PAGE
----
Some cities said to pay big bucks for paltry paperwork
City bodies sometimes spend hundreds of dollars on attorneys to answer relatively simple information requests, then blame the requester for needlessly wasting taxpayer dollars, the Edgar County Watchdogs (ECW) argue on their Illinois Leaks website.
The ECW points to Freedom of Information Act (FOIA) requests it sent to the Village of Rosemont for copies of checks and to the Rolling Meadows Public Library for records recently. Rosemont released seven checks but also had an attorney send a letter stating that the request had been answered. The Rolling Meadows Public Library had an attorney send a letter saying that it would take five more days to produce the records.
Per the state’s FOIA statutes, all public bodies must have a FOIA compliance officer on staff to field such requests. In light of this, the ECW argues that Rosemont and the Rolling Meadows Public Library wasted approximately $200 per hour to have an attorney handle such simple requests.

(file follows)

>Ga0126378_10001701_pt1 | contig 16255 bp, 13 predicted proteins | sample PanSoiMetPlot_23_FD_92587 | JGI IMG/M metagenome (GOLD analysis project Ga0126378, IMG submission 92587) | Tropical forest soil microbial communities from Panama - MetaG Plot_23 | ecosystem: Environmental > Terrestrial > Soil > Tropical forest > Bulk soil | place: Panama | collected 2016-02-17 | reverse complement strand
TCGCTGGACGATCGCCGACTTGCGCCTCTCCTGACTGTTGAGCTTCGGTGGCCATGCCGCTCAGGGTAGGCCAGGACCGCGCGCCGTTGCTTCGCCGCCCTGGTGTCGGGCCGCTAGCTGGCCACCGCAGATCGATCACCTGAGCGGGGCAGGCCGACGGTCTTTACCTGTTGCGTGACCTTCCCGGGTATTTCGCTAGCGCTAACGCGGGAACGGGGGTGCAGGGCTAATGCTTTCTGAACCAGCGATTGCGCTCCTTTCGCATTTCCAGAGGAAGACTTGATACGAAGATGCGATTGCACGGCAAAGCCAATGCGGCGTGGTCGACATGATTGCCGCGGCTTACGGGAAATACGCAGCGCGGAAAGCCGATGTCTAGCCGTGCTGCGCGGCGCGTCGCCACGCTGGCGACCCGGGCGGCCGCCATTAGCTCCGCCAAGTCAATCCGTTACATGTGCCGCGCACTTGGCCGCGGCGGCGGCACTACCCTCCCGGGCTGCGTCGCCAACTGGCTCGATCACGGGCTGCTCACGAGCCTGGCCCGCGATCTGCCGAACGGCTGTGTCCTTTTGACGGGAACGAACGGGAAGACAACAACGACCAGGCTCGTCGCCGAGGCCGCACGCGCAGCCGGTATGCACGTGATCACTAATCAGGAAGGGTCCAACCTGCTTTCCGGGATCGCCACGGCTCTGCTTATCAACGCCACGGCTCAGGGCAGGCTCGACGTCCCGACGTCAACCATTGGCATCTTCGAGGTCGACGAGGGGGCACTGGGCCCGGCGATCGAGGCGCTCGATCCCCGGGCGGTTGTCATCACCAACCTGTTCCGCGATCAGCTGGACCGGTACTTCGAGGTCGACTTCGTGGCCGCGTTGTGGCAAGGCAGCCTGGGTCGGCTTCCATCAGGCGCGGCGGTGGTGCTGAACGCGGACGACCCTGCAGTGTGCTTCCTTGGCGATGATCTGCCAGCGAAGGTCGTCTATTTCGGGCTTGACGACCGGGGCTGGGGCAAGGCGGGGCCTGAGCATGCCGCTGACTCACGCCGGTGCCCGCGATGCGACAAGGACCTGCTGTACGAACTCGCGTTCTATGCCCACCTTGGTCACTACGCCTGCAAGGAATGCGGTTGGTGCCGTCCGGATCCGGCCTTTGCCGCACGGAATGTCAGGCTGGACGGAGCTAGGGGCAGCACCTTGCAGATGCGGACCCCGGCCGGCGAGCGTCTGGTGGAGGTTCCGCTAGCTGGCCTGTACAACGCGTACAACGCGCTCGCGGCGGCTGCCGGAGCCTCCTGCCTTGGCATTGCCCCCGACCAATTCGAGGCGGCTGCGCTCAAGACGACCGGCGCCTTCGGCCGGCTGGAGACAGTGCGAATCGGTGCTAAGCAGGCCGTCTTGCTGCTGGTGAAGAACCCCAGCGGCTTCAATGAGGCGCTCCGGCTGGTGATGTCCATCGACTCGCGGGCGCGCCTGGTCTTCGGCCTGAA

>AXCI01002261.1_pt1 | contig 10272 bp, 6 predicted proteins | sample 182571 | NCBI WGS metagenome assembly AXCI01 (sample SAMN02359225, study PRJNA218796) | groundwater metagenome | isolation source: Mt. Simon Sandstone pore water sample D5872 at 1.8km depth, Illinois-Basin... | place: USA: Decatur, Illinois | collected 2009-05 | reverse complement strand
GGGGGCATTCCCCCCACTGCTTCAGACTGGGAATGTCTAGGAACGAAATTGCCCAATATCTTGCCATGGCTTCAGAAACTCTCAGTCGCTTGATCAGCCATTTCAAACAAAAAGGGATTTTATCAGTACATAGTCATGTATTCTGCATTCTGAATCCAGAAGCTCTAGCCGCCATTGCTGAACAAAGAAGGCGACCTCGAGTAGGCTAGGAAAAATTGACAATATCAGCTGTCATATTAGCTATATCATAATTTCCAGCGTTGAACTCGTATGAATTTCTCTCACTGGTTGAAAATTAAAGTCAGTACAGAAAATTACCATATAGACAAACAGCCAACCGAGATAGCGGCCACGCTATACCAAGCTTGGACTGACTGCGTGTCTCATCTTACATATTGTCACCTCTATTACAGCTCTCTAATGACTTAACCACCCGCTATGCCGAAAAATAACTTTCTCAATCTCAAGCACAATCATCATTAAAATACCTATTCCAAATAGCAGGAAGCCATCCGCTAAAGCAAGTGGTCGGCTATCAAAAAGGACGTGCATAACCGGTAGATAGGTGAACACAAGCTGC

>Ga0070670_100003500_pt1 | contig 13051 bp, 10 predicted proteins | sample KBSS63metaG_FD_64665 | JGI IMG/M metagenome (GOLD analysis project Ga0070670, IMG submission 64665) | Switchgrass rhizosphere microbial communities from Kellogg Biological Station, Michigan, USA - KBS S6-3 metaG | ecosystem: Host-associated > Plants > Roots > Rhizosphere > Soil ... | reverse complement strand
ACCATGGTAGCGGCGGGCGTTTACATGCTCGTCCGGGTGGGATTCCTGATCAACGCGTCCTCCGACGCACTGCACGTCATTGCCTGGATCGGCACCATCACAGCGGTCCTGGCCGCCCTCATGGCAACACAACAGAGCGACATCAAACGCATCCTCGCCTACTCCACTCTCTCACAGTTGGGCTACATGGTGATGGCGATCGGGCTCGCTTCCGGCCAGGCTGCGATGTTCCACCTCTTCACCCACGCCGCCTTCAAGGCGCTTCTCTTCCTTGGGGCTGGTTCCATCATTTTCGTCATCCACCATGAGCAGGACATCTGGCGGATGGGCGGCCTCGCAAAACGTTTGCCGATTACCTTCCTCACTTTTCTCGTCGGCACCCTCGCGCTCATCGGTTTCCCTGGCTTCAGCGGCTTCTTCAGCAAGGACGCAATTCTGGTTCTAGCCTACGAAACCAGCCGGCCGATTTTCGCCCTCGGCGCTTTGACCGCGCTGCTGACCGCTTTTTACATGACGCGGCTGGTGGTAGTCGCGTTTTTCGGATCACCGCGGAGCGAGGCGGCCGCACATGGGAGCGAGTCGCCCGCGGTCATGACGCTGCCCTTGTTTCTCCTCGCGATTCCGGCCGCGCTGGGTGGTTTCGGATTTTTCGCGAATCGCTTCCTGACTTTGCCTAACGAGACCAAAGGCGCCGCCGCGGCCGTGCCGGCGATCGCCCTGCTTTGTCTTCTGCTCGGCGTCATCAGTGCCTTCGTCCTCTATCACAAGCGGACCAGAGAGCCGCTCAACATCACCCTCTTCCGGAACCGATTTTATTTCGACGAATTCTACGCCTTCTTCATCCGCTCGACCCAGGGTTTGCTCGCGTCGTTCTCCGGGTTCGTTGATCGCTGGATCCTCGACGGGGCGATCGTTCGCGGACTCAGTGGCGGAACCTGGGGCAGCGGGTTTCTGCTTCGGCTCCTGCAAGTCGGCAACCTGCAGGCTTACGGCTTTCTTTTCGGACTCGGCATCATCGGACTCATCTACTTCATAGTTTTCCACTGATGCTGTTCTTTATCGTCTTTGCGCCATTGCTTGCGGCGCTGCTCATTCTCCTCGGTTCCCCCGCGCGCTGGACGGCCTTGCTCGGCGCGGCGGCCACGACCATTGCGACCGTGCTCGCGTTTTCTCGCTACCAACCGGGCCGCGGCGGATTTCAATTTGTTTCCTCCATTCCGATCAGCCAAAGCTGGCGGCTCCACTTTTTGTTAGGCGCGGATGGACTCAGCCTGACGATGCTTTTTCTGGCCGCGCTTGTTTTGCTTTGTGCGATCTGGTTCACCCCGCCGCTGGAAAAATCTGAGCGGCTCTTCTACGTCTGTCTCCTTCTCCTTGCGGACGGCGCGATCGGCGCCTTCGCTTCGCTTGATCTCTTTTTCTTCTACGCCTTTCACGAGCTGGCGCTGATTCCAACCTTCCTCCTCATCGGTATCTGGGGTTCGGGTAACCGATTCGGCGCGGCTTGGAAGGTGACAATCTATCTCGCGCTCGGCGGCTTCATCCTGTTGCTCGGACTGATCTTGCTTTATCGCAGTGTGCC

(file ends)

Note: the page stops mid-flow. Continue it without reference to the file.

The group argues that public bodies using attorneys for these types of information requests are indifferent to the costs and unwilling to deal with the requests themselves. They allege that they could be trying to cover up statute violations or wrongdoing, or want to discourage FOIA requests by having an attorney respond or insinuate that such requests put an unnecessary strain on a public body.